By Erin Sherbert
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Barron Storey is searching for an illustration, determined to find a specif-ic piece of his work among the many stashed away in a hall closet. He bends down, flipping back one piece after another -- beautiful and abstract paintings that make up his as-yet-unfinished "Dream Series," portrait illustrations he did for Time magazine in the '70s, among so many other works grand and small -- desperately hunting for the one piece he says will explain it all.
When he finds the illustration he's looking for, a charcoal sketch contained within a cheap silver frame, he holds it aloft, more careful with it than he is with the others.
"This is my mom on her death bed in Parkland Hospital," he begins.
Standing in his cluttered North Beach apartment now, Storey holds a sketch of a person lying on a bed, a tracheotomy tube protruding from the neck. But it is difficult to tell from the gray-and-white drawing whether it's a man or woman, only that the figure is, most likely, dead.
The skin is taut, contracted tight to mold around bone and teeth. The mouth is a gaping black maw, no lips. The hair is thin, the eyes closed.
Storey explains that he drew the portrait as a 23-year-old in December 1963 while sitting next to his mother, who was being kept alive on a respirator at Dallas' Parkland Hospital. Storey had received a phone call from his father, who told his oldest son that his mother was sick, and that perhaps she'd feel better if Barron came home from New York City. Only a couple of weeks before, John Kennedy had been declared dead at Parkland.
Of Juanita and Lewis Storey's four children, Barron was the closest to his mother. She had nurtured him, taught him, prodded him to become a great thinker. When the other children were playing ball in their middle-class Dallas neighborhood, he would be reading Shakespeare; when the other kids from Thomas J. Rusk Junior High were listening to rock 'n' roll, Barron would be listening to Beethoven. It was Juanita who encouraged Barron to use his childCR>hood skills as an artist so he might someday become famous.
Juanita Williamson Storey loved her son, wanted him to be all the things she couldn't. But that was before. Before she went crazy, before she swallowed all that rat poison. "Enough to kill an army," the doctor told Barron.
He had been in New York working in advertising at the J. Walter Thompson agency. His mother thought ad work was beneath Barron's prodigious talents. But he had also been studying art on the side, learning under his mentor, Robert Weaver ("a man I admired like a god"), at the prestigious School of Visual Arts. Weaver had challenged his students to tackle serious subjects, so Barron decided to draw the dead. With the help of a friend at Bellevue Hospital, Barron would slip into the morgue with his sketchpad.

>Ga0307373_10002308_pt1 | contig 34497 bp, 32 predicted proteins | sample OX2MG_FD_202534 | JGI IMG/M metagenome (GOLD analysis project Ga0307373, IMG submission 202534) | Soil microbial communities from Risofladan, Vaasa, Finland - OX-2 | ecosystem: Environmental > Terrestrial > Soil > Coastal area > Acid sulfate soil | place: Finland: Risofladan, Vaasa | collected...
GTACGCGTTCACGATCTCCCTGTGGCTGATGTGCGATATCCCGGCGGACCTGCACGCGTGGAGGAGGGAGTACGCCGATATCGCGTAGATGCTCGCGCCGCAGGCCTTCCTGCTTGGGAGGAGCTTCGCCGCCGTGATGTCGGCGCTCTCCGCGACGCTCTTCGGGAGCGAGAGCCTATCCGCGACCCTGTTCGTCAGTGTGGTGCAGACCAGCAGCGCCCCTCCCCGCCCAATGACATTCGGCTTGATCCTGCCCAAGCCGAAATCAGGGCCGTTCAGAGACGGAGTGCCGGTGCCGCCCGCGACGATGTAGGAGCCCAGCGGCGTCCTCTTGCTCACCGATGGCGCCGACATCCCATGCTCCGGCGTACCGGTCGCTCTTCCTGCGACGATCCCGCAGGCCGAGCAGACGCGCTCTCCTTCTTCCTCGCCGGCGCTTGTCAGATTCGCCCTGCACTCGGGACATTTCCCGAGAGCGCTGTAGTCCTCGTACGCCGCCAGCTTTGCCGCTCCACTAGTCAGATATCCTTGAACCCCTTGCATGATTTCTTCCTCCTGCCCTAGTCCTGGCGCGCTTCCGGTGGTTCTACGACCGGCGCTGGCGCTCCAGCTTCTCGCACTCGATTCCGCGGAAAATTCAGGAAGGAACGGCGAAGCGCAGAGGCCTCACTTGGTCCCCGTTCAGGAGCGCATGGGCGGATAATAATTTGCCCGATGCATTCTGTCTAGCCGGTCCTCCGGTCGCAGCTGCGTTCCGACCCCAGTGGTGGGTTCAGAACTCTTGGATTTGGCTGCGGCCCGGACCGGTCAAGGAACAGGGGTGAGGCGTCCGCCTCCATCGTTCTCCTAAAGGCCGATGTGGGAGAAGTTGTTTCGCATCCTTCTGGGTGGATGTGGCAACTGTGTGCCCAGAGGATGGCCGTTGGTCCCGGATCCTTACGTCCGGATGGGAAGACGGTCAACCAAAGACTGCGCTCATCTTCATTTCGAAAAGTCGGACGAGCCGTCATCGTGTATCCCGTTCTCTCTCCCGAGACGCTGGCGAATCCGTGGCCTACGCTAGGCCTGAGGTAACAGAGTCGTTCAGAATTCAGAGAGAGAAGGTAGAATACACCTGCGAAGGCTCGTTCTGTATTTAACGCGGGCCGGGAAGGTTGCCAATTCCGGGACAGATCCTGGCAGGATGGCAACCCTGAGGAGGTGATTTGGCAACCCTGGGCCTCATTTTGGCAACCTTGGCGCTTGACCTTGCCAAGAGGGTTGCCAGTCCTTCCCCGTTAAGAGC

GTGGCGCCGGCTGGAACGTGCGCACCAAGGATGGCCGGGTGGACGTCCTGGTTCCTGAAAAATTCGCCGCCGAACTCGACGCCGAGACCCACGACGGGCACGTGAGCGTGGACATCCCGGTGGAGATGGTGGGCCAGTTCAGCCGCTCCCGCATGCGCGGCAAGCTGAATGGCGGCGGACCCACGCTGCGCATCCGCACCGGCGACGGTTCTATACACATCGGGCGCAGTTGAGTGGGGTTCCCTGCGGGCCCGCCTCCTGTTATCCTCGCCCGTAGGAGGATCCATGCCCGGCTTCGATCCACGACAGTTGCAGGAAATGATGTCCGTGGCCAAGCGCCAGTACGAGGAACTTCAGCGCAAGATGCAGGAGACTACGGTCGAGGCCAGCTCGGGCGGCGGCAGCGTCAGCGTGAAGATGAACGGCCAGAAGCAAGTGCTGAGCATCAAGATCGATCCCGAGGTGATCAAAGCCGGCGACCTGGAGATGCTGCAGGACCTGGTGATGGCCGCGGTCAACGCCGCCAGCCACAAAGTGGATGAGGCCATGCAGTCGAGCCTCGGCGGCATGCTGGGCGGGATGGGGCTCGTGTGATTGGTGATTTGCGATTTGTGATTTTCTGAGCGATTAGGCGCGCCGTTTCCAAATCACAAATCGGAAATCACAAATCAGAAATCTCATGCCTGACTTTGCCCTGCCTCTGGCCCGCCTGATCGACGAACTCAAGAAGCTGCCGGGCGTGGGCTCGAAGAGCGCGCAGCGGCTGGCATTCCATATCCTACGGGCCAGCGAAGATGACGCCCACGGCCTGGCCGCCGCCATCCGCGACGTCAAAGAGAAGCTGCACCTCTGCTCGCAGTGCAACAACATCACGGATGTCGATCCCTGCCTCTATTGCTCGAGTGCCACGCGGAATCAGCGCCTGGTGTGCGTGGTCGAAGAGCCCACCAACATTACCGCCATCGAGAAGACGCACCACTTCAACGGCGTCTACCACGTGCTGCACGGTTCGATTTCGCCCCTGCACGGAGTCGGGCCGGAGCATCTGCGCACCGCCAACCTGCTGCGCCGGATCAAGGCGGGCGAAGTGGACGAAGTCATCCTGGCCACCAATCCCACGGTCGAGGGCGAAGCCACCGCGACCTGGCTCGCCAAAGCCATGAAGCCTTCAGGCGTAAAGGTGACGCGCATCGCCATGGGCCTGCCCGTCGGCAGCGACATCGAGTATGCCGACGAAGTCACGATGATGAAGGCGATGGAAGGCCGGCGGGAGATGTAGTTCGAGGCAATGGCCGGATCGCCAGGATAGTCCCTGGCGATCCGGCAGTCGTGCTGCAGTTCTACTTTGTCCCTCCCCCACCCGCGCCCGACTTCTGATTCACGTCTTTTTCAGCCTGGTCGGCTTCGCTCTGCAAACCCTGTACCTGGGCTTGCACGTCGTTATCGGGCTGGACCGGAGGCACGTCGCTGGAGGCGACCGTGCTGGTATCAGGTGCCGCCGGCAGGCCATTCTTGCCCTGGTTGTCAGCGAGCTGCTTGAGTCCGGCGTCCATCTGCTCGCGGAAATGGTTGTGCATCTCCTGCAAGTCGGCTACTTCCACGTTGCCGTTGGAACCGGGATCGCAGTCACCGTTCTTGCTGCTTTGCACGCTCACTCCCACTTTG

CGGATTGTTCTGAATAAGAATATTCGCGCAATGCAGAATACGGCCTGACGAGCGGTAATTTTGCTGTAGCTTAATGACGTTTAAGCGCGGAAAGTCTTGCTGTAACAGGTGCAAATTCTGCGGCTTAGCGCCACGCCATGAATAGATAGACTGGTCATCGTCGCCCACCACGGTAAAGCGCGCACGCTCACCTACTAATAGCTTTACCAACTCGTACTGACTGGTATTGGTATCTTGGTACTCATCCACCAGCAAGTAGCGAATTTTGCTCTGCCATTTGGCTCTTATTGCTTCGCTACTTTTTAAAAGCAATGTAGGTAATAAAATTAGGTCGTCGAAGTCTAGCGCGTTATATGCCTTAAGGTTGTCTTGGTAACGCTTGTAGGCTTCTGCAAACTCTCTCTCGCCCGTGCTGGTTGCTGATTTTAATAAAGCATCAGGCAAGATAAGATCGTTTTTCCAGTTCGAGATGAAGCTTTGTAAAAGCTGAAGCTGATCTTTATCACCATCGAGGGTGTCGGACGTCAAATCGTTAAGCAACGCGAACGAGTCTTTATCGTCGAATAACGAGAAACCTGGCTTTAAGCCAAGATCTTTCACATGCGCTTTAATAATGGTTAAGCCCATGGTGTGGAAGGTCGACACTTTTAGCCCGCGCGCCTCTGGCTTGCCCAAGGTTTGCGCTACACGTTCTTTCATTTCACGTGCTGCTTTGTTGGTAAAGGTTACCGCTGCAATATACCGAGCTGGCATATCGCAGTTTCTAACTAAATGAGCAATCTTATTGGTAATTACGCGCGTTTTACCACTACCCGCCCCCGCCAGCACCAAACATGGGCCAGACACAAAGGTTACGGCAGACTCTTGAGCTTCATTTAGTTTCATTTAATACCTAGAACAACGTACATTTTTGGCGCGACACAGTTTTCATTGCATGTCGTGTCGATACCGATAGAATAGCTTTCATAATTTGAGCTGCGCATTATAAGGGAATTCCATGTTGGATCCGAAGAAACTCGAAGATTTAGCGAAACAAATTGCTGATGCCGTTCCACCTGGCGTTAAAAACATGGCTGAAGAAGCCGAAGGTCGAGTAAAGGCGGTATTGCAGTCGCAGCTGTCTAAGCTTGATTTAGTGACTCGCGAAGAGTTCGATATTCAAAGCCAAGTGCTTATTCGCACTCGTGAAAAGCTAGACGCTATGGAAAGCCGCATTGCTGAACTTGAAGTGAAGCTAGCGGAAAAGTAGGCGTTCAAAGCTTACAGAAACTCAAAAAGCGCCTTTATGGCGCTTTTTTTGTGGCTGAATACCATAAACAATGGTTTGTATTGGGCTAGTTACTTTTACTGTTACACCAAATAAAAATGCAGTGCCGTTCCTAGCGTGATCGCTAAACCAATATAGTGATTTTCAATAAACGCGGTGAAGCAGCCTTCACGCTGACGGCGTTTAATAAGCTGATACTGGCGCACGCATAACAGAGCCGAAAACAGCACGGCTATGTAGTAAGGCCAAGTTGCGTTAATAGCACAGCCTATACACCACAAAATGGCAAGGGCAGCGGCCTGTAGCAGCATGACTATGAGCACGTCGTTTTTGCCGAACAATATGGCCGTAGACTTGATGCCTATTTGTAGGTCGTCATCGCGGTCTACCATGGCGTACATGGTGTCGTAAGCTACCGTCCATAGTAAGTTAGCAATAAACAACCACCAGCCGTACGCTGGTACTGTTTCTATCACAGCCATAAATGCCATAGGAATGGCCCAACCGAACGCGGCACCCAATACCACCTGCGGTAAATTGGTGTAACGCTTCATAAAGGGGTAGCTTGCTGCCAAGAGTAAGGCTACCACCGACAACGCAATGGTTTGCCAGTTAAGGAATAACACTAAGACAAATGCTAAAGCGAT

"It was vivid," he recalls. "It was totally antiseptic. All the corpses were on steel drawers you'd pull out like a filing cabinet. All the walls were polished stainless steel; the floors were tile. There was no voodoo. They had a room called 'The Floater Room' where they kept the corpses that were fished up out of the river, and I can remember drawing the image of a doctor talking to a student, leaning on the rib cage of this grotesquely mutilated corpse like it was an armrest. They were that casual about death.
"And then, a twist of fate. I was off to Texas not knowing why I was going, and there was another corpse. I had been drawing all these things in the city morgue, and my reaction was to draw it. It was my mom, but it was a corpse. The minute someone's dead, it's just meat."
That was 32 years ago, and Barron Storey has not stopped drawing his mother to this day.
Despite his success as an illustrator, his work in Time and National Geographic, the paintings he has hanging in Smithsonian museums, and the comic art he helped reinvent, suicidal Juanita Storey still inhabits his drawings, journals, plays, and songs.
"Sometimes. No money right now."
-- from "The Adjustment of Sidney Deepscorn," Barron Storey, 1992
Storey lives at the end of a dead-end alley in North Beach. He lives here in anonymity, tucked away from the outside world. Wearing his usual outfit of gray pants, gray socks, and black shoes -- "I used to wear all black," he says, "during the Reagan-Bush years" -- he ventures out a few days a week to teach at the nearby California College of Arts and Crafts or another art school in San Jose. But most of his time he spends in this modest-size flat draped over his easel in his front room, on frenzied deadline with an illustration for the likes of Boys' Life, Reader's Digest, National Geographic -- his mainstream stuff.
Or he is illustrating leather-bound classics for the Franklin Library, books like War and Peace and The Good Earth and the collected works of Theodore Dreiser -- "which my mom made me read when I was a kid." Among his most-seen works is the cover for the 1980 reissue of Lord of the Flies, which for years was the best-selling paperback book in the country, in part because of its provocative cover painting of a young boy who looks half frightened, half fearless.